Scheduling software like When I Work creates a seamless, mobile system for planning and communicating scheduling. Employees list their availability, text managers through the app, and easily trade shifts with fellow employees. This scheduling software makes it easy for managers to undertake extra responsibility — it shrinks the amount of time spent on an otherwise trying process while increasing transparency for managers and employees alike.

4. Ask Managers to Lead Recruitment and Onboarding

restaurant consultingOne of the ideal skill sets for a manager is to learn how to recruit and onboard employees. Rather than take on the burden yourself, train managers to pick up the responsibility. As consultant Roberta Matuson (pictured) summarized, “The people who are responsible for managing [new employees] are the ones who should be doing the hiring...otherwise, it’s like picking your kids’ friends.” 

Slowly shift responsibility to managers, asking them to identify the key characteristics of both a successful employee and a top-notch onboarding program. Develop workshops that help managers to contribute to both process. First, teach them scan resumes for the most qualified candidates and lead interviews with confidence. Next, help them to design an onboarding process that integrates new employees into the business.

The next time you interview a new candidate, ask a manager to either attend the interview or meet separately with the prospective employee at the end of your conversation. By taking the helm of this important process, managers strengthen their own role as a leader at your business.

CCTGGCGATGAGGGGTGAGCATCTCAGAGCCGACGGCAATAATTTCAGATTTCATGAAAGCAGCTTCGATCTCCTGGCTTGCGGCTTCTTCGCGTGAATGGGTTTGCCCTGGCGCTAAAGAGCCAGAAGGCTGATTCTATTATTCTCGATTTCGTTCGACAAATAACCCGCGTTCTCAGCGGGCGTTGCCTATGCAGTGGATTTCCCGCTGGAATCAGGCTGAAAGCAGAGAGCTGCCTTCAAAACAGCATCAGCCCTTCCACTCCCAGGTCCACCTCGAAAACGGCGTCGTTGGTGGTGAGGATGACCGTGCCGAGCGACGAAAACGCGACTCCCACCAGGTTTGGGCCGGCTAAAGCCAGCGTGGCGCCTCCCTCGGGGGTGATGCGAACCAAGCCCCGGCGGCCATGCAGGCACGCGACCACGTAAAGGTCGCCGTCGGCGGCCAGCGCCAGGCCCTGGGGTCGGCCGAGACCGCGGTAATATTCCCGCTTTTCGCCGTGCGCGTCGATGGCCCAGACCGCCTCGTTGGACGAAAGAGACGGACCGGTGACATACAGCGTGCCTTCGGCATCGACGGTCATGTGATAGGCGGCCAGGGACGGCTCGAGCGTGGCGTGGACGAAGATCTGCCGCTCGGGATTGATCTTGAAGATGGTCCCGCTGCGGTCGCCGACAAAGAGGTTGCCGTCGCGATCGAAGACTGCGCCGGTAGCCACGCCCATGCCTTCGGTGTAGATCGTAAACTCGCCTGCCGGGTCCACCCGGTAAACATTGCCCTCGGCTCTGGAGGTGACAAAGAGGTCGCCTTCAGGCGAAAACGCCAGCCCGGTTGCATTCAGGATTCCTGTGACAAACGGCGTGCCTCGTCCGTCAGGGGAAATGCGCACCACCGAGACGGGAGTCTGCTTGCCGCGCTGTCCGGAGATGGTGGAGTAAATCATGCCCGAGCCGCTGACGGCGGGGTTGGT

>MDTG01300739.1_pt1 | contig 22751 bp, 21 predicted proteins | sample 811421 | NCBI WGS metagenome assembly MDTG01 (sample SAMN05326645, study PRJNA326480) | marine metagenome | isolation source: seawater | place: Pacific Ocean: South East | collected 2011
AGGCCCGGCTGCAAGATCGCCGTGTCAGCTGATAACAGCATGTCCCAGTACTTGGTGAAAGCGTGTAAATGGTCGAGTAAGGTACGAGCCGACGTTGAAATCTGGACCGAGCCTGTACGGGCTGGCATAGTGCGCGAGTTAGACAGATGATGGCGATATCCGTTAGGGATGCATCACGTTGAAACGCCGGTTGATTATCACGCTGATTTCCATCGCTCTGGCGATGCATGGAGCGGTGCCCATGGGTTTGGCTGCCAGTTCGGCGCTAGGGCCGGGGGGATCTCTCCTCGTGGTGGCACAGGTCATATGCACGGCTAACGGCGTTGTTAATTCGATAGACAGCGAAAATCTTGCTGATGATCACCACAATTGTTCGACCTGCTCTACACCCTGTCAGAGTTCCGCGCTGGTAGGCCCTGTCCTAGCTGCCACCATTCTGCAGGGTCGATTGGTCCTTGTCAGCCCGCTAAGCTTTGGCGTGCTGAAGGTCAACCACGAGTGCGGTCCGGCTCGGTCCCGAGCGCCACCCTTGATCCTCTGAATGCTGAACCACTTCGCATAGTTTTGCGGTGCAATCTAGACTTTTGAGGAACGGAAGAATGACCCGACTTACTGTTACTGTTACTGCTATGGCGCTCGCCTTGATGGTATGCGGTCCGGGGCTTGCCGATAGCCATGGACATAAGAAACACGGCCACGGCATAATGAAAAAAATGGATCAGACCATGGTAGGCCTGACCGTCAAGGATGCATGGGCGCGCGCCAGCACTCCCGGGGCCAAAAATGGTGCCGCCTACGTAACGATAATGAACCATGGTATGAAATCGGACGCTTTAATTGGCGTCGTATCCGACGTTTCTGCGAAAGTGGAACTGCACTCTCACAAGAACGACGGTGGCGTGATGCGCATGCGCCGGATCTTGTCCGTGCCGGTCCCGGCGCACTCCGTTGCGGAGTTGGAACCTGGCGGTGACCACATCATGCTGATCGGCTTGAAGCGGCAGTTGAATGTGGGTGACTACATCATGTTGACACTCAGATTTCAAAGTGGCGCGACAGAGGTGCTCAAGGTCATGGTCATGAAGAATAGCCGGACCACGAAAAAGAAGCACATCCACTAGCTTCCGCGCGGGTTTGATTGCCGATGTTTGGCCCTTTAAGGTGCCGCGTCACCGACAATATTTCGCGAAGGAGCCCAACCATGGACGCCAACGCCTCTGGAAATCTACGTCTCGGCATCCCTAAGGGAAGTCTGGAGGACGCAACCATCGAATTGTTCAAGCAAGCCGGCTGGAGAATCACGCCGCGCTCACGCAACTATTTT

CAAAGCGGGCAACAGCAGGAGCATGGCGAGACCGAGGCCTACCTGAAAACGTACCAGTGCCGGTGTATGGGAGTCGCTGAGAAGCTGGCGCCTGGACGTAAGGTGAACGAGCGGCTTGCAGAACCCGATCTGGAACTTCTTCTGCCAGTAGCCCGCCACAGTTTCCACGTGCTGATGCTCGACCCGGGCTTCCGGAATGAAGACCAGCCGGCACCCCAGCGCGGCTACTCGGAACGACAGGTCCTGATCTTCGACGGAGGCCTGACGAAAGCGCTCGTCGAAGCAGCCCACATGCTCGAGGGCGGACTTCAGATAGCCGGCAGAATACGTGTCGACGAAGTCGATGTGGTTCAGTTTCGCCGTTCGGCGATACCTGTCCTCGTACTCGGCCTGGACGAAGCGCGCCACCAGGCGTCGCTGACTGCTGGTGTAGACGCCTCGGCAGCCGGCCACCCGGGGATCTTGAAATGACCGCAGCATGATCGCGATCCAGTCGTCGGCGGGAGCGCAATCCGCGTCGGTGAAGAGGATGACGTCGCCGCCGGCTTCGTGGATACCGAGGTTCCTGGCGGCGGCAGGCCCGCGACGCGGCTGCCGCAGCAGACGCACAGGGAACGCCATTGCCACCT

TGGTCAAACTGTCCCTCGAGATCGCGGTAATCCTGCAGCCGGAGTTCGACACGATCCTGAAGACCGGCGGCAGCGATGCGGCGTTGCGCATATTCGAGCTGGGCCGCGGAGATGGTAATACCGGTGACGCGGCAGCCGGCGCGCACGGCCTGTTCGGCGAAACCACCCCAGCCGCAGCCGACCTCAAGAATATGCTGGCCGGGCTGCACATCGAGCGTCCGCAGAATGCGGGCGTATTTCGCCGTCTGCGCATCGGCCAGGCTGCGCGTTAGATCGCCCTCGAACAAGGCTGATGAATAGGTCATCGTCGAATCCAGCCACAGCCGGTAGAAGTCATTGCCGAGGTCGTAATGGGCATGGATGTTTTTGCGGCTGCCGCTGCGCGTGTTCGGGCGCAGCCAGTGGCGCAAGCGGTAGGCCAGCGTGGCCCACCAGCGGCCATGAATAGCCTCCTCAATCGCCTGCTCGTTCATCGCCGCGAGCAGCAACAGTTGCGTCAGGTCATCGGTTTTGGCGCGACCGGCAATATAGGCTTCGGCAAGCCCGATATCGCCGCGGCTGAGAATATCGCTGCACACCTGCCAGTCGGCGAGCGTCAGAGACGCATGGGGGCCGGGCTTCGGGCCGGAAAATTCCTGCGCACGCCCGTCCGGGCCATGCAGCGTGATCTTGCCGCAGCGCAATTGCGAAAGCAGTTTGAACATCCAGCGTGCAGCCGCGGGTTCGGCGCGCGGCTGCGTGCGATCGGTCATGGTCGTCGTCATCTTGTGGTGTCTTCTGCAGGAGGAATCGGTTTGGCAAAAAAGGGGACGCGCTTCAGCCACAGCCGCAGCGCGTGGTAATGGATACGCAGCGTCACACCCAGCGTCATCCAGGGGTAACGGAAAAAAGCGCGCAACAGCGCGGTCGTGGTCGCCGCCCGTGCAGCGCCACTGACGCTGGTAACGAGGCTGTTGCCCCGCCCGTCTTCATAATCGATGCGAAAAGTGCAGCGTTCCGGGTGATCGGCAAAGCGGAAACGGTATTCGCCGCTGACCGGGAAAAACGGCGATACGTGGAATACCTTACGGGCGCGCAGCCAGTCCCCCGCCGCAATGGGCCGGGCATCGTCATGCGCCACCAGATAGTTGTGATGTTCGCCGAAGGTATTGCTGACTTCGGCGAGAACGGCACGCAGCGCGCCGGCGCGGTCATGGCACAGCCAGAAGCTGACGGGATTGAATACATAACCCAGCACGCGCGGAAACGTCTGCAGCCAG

5. Incorporate Inventory Tracking

track restaurant inventoryRestaurants operate with slim margins — one way to increase profits and managerial responsibility is to turn an eye to inventory. Often times, restaurants fail to create clear processes for ordering, tracking, and accounting for their inventory. Make these tasks the responsibility of managers and empower them to transform your current system.

Instead of relying on complicated spreadsheets, use Restaurant 365’s software. Their mobile app gives managers the option to track inventory from their phones, while calculating both the approximate costs of recipes and the restaurant’s waste. With the proper tools, managers can bring efficiency to a restaurant’s accounting and inventory systems, while increasing their product knowledge. On the whole, this extra awareness makes managers better able to understand each aspect of running a restaurant.

6. Make Customer Service A Priority

Customer service is, arguably, the most important part of a manager’s duties. When someone is unhappy with their meal, the manager is on the front line attempting to resolve the issue. In fact, managers have the greatest potential to make a palpable change in the customer experience.

Rather than sending up major issues to the business owner, ask the manager to serve as the primary point of contact for customer every service issue. With this increased responsibility comes an increase in their freedom and your trust that they can solve problems. For example, business owners need to give their managers the bandwidth to make decisions that affect revenue, such as covering a bill or sending out additional food.

Only a limited number of situations need to filter up to business owners, such as a large scale issue across multiple tables or an unsatisfied VIP. By giving more responsibility to managers for overseeing the details of the restaurant, business owners free themselves up to focus on the big picture.

Level Up Your Restaurant

These six tips level up your restaurant manager’s duties, encouraging them to grow past their comfort zone and take on additional leadership opportunities. For the greatest impact, share these ideas with the managers on your staff. Ask them for additional recommendations to add based on your business model and needs. By incorporating their input, you set your business up for a successful change.

How do you empower your managers on staff? Share your tips with your fellow readers below!

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Written by: Nick Lucs

Nick Lucs is a digital marketer at When I Work, focusing on social media and content marketing. Follow him on Twitter!